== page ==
Born on December 10
King James I of Scotland
Michael Clark Duncan
Japan is one of the most exoticised and misunderstood countries in the world. A large portion of this is due to Japan's insularity: physically, being a set of islands, and mentally, shutting themselves off from the rest of the world for so long- even now they're not fully 'open.'
People think that Japanese people are:
All into hi-tech gadgets
etc. (Can you think of any more stereotypes?)
Some of these are true in varying degrees. But none are as true as you think they are.
Take the obedience thing. Lots of people think Japanese people never step of out line. Ha!
Ha ha ha.
Ha ha ha ha ha.
Now that's out of my system- no, hold on-
Ha ha ha ha ha ha ha ha ha ha!
K. Think I'm done.
Right, so obedience in Japan.
Two days ago, I was walking to class with the Japanese Teacher of English (JTE- In Junior High and many Senior Highs we team-teach with a Japanese teacher), when somethin came flying out of the classroom. When we got there, one of the kids was totally flipping out, kicking over desks and chairs and throwing stuff.
The entire class was in there. AND 2 teachers! Not including the JTE and the assistant JTE (yes there are 3 teachers in the classroom every time I teach at JHS.) And no one made any attempt to stop this kid. (I'm not allowed to 'discipline' which is usually great because I'm not a fan of telling people what to do, but even I would not have tolerated that.)
Eventually one of the teachers CONVINCED the kid to go next door. She talked to him for a few minutes and then came back to the classroom and started packing his things. Meanwhile, he was still kicking over everything in sight.
Then he left. Like went home, left. Without like going to the Principal or anything. From what I gather, HE decided to go home.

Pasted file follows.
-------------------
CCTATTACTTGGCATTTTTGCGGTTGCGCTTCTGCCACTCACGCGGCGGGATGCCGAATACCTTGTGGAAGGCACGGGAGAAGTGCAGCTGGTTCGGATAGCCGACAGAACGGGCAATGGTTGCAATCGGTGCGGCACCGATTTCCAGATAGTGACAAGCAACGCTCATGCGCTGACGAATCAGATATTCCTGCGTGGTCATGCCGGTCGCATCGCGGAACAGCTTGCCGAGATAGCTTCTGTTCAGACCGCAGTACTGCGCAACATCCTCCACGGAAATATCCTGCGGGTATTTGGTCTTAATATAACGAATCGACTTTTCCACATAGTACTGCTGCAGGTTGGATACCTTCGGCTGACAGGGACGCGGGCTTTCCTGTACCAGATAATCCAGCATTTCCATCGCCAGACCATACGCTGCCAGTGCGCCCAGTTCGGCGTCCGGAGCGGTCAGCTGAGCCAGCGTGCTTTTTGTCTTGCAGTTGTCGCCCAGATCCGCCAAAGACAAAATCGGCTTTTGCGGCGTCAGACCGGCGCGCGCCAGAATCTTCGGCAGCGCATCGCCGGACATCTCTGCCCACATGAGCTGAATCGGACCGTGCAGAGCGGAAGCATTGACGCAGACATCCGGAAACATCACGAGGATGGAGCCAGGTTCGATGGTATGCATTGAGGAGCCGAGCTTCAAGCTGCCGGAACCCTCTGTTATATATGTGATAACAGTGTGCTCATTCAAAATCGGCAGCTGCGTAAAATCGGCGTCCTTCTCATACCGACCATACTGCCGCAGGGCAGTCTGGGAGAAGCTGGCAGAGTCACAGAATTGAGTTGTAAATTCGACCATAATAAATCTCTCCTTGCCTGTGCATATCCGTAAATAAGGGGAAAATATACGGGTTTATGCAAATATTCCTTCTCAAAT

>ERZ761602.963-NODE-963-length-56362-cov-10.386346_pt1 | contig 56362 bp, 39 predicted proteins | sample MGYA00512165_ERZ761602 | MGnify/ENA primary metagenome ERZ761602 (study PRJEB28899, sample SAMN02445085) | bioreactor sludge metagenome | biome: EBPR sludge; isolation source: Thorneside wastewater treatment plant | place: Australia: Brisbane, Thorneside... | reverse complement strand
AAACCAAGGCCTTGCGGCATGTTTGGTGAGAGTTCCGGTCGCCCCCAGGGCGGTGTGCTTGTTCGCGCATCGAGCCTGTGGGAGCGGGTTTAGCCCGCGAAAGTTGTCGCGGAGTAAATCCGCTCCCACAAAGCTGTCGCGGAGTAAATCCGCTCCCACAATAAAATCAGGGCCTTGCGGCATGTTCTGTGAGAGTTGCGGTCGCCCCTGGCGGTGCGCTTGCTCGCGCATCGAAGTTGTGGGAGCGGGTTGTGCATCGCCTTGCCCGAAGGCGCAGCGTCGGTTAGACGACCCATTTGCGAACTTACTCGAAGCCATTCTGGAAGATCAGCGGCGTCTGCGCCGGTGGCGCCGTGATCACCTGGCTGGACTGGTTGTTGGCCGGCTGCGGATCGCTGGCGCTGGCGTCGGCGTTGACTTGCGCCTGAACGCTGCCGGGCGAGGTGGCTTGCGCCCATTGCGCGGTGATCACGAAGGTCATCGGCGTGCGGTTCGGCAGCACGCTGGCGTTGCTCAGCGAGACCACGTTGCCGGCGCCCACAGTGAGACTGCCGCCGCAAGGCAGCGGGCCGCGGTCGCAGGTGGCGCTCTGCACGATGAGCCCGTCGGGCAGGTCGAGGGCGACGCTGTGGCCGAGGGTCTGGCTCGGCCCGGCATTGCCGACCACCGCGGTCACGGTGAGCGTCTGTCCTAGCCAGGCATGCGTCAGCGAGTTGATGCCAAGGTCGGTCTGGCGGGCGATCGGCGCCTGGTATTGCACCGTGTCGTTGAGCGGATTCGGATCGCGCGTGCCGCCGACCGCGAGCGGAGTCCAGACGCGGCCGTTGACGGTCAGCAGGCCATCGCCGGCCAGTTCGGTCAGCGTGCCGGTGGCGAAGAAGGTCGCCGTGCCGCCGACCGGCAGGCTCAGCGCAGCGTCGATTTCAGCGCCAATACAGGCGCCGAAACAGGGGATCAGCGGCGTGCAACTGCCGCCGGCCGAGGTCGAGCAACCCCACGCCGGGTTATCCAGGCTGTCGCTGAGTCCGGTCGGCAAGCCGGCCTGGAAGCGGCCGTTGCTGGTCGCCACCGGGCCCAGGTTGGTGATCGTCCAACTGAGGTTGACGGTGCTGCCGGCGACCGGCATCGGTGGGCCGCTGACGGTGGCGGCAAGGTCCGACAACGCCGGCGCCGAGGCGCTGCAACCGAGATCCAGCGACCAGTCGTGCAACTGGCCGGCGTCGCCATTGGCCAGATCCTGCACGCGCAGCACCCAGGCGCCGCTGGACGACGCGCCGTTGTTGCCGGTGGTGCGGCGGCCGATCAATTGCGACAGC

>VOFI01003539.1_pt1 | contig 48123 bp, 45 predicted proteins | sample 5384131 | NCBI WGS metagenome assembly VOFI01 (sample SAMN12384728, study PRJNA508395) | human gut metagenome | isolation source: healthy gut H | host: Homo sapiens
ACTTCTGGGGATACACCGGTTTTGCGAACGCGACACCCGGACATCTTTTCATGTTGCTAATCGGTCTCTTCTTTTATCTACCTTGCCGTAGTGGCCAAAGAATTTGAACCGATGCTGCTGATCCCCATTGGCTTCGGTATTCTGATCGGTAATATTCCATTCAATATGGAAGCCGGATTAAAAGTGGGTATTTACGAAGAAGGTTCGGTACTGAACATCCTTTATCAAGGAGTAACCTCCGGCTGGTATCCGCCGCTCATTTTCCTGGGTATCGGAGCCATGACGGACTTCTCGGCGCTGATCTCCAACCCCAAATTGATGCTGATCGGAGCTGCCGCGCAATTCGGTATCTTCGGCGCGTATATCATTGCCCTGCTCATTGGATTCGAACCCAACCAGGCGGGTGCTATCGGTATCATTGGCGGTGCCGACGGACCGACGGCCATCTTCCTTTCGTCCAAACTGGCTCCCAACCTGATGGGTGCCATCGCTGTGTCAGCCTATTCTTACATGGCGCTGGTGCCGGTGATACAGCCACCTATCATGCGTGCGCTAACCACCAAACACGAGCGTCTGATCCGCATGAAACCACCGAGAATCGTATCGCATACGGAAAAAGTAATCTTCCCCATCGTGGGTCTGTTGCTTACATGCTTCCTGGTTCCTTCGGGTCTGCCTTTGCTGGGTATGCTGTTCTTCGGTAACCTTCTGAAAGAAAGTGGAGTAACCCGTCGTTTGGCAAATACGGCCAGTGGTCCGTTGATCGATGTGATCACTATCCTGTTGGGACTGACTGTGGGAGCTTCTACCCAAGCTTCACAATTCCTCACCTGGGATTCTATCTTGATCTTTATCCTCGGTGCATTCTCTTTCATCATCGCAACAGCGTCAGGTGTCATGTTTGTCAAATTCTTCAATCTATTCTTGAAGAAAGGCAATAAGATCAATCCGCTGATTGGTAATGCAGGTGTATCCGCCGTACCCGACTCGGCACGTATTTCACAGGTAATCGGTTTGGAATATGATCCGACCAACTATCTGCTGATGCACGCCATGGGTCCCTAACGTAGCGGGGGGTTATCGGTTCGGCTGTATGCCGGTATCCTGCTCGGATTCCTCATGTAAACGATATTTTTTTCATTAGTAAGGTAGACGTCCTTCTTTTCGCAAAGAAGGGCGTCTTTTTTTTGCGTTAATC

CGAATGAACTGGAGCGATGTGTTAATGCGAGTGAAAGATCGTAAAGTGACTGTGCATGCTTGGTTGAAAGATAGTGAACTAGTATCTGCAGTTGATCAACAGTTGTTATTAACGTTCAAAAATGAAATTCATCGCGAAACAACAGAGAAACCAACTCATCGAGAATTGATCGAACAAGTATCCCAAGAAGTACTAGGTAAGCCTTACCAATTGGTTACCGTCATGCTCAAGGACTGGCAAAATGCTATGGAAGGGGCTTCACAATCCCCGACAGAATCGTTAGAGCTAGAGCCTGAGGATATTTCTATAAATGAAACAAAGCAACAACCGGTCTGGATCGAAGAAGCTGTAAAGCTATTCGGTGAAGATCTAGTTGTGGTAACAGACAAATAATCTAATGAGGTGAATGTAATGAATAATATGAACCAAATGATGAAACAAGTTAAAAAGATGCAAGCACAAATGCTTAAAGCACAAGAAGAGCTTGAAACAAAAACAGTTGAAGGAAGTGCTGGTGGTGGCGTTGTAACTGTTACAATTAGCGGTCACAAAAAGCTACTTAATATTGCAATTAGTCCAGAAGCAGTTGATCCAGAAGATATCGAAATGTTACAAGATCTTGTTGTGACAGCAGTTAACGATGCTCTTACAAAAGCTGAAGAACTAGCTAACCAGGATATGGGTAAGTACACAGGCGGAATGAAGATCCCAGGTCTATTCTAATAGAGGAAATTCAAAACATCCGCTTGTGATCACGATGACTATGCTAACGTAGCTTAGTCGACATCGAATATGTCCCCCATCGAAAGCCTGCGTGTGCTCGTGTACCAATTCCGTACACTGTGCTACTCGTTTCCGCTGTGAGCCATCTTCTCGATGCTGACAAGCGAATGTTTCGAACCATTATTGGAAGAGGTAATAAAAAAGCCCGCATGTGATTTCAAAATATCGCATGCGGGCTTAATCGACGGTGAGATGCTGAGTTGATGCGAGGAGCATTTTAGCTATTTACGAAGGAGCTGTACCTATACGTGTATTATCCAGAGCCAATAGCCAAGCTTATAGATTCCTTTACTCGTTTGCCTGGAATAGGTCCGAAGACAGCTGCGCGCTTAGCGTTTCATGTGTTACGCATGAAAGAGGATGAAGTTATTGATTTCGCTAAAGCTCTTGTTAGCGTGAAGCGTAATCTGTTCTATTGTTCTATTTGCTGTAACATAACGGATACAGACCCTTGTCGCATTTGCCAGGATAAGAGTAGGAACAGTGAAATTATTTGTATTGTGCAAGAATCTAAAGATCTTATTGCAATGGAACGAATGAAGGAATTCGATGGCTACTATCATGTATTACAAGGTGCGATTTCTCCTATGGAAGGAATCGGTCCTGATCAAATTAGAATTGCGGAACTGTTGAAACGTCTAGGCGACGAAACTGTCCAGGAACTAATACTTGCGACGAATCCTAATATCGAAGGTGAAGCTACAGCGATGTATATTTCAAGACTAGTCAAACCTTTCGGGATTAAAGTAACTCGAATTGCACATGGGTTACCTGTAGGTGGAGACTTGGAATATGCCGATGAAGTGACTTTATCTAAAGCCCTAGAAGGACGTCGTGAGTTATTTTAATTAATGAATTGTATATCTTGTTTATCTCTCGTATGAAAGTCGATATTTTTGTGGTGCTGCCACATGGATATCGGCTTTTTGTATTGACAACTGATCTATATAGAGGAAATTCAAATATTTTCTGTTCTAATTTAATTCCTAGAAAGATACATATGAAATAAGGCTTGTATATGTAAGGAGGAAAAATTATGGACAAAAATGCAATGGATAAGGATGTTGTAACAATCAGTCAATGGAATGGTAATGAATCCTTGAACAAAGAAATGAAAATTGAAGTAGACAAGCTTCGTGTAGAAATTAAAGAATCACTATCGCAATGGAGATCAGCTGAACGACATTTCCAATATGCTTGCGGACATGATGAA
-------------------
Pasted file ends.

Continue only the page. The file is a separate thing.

There is no way that situation would have flown at home, and I theorise it wouldn't fly in your countries either. When he started kicking, either a teacher or a student would have:
a. held him down
b. called for someone to help
c. smacked him with something
d. sent him to the Principal
You think Japanese people never step out of line, but the thing is if you want to there's really nothing to stop you. We Westerners know the rules, and know the consequences of breaking them. At school, we didn't break rules to avoid detention or lines or trips to the Principal. Or we broke the rules in secret. Or if we happened to be really, really angry and flip out, it was at the stage where we no longer cared what they did to us.
In Japan, they 'guilt' you into following the rules. Everyone is thinking what a bad Japanese you are for breaking the rules. But no one will say it. Eventually, you get to a point where you realise that no one will stop you, whatever you do. And if you don't care what people think, you can do whatever you want.
It's not just in the case of 'being bad', it's why lots of things happen. Like the nurse room kids- the kids who gave up on being in the mainstream classroom and spend every day in the nurse room. It's perfectly normal. And all the teachers act like they're not supposed to be somewhere else. Even at schoolwide events, they'll be with the School Nurse setting up mikes or something and not singing with 'their' class choir or running in the races. They've given up on being 'real students' and no one is going to stop them.
There isn't a deeper meaning to today's post.
I'm not sure if you wanted the real Japan, but sometimes you're gonna get it.
PS, headed to Tokyo tomorrow for meetings and SCBWI Tokyo Creative Exchange.